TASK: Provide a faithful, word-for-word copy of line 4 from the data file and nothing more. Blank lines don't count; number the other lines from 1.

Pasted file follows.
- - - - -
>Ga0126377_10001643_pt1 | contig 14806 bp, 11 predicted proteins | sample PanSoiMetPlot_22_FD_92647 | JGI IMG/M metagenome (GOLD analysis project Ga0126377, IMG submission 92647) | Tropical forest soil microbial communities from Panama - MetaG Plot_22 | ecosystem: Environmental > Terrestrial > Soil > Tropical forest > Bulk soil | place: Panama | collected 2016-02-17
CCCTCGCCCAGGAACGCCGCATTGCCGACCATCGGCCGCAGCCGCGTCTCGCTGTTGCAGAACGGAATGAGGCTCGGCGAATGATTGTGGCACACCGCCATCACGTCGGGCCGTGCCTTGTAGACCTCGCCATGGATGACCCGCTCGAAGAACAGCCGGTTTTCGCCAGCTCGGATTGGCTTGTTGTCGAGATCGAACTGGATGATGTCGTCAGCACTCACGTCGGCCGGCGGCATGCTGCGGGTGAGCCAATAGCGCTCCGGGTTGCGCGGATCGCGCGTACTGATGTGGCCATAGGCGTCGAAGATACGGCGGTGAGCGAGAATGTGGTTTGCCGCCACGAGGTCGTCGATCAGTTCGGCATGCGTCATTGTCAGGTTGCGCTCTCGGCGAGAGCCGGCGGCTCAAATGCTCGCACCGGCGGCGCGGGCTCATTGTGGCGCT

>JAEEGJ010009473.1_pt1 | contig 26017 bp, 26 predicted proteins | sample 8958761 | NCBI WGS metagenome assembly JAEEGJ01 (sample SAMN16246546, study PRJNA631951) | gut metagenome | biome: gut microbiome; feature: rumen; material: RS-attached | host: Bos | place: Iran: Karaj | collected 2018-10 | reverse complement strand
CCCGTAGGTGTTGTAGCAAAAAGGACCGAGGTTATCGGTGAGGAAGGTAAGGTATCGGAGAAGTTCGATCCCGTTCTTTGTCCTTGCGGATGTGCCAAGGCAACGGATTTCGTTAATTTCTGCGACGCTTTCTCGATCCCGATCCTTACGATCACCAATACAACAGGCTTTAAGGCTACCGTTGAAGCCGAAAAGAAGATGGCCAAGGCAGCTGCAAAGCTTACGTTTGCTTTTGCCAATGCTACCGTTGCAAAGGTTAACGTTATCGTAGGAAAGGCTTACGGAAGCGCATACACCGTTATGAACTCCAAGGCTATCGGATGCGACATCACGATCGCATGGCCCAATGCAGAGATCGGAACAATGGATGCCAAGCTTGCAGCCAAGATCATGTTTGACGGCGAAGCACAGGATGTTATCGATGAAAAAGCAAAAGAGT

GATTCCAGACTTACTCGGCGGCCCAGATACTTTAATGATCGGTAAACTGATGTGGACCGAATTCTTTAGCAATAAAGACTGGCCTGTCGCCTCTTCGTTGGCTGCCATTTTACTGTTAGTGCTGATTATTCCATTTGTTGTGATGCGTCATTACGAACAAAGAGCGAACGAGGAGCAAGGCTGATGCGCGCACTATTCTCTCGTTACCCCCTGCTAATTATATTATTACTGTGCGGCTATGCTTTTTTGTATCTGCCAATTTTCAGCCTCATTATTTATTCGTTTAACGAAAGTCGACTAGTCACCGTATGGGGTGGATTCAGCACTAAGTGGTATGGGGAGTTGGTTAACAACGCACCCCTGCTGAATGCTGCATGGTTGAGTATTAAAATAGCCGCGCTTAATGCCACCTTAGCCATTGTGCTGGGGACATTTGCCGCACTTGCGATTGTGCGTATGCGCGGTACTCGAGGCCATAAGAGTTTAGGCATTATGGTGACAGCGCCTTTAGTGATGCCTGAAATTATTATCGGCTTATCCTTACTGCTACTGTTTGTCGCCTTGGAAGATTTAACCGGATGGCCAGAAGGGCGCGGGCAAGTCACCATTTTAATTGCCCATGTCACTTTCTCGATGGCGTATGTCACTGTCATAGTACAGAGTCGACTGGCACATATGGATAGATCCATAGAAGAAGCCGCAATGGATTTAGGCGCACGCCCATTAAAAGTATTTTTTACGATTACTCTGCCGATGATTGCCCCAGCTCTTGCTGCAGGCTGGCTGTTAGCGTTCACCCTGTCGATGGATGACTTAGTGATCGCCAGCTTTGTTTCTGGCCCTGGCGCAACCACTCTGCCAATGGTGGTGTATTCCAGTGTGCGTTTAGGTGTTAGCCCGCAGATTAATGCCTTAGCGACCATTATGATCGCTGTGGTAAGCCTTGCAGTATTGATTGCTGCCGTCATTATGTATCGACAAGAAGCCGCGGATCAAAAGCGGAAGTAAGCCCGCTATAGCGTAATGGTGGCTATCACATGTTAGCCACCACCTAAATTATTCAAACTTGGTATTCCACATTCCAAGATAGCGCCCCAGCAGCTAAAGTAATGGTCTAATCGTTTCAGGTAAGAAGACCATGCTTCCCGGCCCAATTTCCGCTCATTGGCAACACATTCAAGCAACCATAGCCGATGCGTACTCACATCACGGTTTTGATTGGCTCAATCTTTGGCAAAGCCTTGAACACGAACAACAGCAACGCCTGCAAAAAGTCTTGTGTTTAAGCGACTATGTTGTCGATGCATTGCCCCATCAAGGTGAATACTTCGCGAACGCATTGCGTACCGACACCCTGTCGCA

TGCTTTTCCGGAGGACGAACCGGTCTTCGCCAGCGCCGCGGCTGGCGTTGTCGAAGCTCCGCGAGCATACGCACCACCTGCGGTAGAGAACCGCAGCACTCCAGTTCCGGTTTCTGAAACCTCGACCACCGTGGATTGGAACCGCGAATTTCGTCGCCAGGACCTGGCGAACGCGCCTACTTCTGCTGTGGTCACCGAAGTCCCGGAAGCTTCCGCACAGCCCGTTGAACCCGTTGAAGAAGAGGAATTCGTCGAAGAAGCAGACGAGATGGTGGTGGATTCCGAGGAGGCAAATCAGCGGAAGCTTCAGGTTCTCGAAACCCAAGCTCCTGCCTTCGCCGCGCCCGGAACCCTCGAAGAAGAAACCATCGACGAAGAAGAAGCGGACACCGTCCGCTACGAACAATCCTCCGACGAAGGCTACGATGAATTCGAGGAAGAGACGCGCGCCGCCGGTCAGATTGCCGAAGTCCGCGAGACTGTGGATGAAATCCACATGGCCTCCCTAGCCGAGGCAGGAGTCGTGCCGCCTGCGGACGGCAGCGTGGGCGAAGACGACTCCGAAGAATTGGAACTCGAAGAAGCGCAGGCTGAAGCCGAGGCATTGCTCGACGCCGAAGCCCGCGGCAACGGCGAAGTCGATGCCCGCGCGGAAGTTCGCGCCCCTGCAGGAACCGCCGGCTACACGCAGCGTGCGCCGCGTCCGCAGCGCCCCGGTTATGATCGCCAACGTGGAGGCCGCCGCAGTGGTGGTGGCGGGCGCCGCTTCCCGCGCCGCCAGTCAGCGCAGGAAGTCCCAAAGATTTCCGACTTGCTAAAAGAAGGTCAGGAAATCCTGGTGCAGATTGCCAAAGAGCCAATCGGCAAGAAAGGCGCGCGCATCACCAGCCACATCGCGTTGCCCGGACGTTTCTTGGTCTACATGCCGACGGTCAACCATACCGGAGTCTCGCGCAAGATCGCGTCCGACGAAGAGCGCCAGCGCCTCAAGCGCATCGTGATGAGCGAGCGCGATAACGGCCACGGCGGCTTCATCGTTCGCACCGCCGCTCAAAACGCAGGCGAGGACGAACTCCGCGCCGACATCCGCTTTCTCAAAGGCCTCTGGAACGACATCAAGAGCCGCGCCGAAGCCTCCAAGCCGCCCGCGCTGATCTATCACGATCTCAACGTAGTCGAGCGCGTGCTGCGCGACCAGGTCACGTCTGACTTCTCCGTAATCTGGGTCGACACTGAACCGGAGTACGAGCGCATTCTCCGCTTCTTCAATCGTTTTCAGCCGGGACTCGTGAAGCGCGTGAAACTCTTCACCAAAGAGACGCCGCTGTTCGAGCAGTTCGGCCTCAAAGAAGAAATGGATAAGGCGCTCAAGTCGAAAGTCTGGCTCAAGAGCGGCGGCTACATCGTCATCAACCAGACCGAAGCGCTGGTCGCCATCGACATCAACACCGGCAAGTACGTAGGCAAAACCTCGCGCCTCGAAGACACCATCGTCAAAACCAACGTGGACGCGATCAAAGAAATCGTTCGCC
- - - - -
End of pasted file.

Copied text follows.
CCCGTAGGTGTTGTAGCAAAAAGGACCGAGGTTATCGGTGAGGAAGGTAAGGTATCGGAGAAGTTCGATCCCGTTCTTTGTCCTTGCGGATGTGCCAAGGCAACGGATTTCGTTAATTTCTGCGACGCTTTCTCGATCCCGATCCTTACGATCACCAATACAACAGGCTTTAAGGCTACCGTTGAAGCCGAAAAGAAGATGGCCAAGGCAGCTGCAAAGCTTACGTTTGCTTTTGCCAATGCTACCGTTGCAAAGGTTAACGTTATCGTAGGAAAGGCTTACGGAAGCGCATACACCGTTATGAACTCCAAGGCTATCGGATGCGACATCACGATCGCATGGCCCAATGCAGAGATCGGAACAATGGATGCCAAGCTTGCAGCCAAGATCATGTTTGACGGCGAAGCACAGGATGTTATCGATGAAAAAGCAAAAGAGT